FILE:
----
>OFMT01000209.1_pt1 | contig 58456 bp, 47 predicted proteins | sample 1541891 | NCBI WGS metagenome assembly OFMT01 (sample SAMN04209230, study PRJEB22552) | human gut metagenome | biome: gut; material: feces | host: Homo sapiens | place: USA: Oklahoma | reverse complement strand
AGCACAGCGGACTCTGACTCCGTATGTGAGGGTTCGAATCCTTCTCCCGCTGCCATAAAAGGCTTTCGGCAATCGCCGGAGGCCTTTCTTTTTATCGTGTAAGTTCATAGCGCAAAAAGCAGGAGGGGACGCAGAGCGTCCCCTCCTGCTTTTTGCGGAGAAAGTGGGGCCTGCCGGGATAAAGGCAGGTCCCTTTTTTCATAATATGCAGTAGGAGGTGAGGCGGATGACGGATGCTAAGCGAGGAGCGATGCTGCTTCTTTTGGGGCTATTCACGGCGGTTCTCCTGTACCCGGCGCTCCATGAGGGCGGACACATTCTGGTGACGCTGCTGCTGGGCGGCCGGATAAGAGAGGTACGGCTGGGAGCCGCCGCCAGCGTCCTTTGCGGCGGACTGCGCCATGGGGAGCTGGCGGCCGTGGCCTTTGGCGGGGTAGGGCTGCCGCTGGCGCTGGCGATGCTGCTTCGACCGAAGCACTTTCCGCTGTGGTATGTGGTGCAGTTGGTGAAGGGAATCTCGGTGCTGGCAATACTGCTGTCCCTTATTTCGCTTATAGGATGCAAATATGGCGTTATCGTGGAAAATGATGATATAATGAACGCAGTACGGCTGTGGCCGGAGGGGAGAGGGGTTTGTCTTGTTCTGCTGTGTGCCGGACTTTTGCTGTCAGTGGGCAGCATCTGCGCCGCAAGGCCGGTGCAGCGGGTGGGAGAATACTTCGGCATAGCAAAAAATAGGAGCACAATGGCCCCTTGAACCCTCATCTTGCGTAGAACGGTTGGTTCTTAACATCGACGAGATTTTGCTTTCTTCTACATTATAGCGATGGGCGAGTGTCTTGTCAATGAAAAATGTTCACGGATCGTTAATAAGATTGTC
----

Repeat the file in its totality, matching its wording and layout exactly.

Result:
>OFMT01000209.1_pt1 | contig 58456 bp, 47 predicted proteins | sample 1541891 | NCBI WGS metagenome assembly OFMT01 (sample SAMN04209230, study PRJEB22552) | human gut metagenome | biome: gut; material: feces | host: Homo sapiens | place: USA: Oklahoma | reverse complement strand
AGCACAGCGGACTCTGACTCCGTATGTGAGGGTTCGAATCCTTCTCCCGCTGCCATAAAAGGCTTTCGGCAATCGCCGGAGGCCTTTCTTTTTATCGTGTAAGTTCATAGCGCAAAAAGCAGGAGGGGACGCAGAGCGTCCCCTCCTGCTTTTTGCGGAGAAAGTGGGGCCTGCCGGGATAAAGGCAGGTCCCTTTTTTCATAATATGCAGTAGGAGGTGAGGCGGATGACGGATGCTAAGCGAGGAGCGATGCTGCTTCTTTTGGGGCTATTCACGGCGGTTCTCCTGTACCCGGCGCTCCATGAGGGCGGACACATTCTGGTGACGCTGCTGCTGGGCGGCCGGATAAGAGAGGTACGGCTGGGAGCCGCCGCCAGCGTCCTTTGCGGCGGACTGCGCCATGGGGAGCTGGCGGCCGTGGCCTTTGGCGGGGTAGGGCTGCCGCTGGCGCTGGCGATGCTGCTTCGACCGAAGCACTTTCCGCTGTGGTATGTGGTGCAGTTGGTGAAGGGAATCTCGGTGCTGGCAATACTGCTGTCCCTTATTTCGCTTATAGGATGCAAATATGGCGTTATCGTGGAAAATGATGATATAATGAACGCAGTACGGCTGTGGCCGGAGGGGAGAGGGGTTTGTCTTGTTCTGCTGTGTGCCGGACTTTTGCTGTCAGTGGGCAGCATCTGCGCCGCAAGGCCGGTGCAGCGGGTGGGAGAATACTTCGGCATAGCAAAAAATAGGAGCACAATGGCCCCTTGAACCCTCATCTTGCGTAGAACGGTTGGTTCTTAACATCGACGAGATTTTGCTTTCTTCTACATTATAGCGATGGGCGAGTGTCTTGTCAATGAAAAATGTTCACGGATCGTTAATAAGATTGTC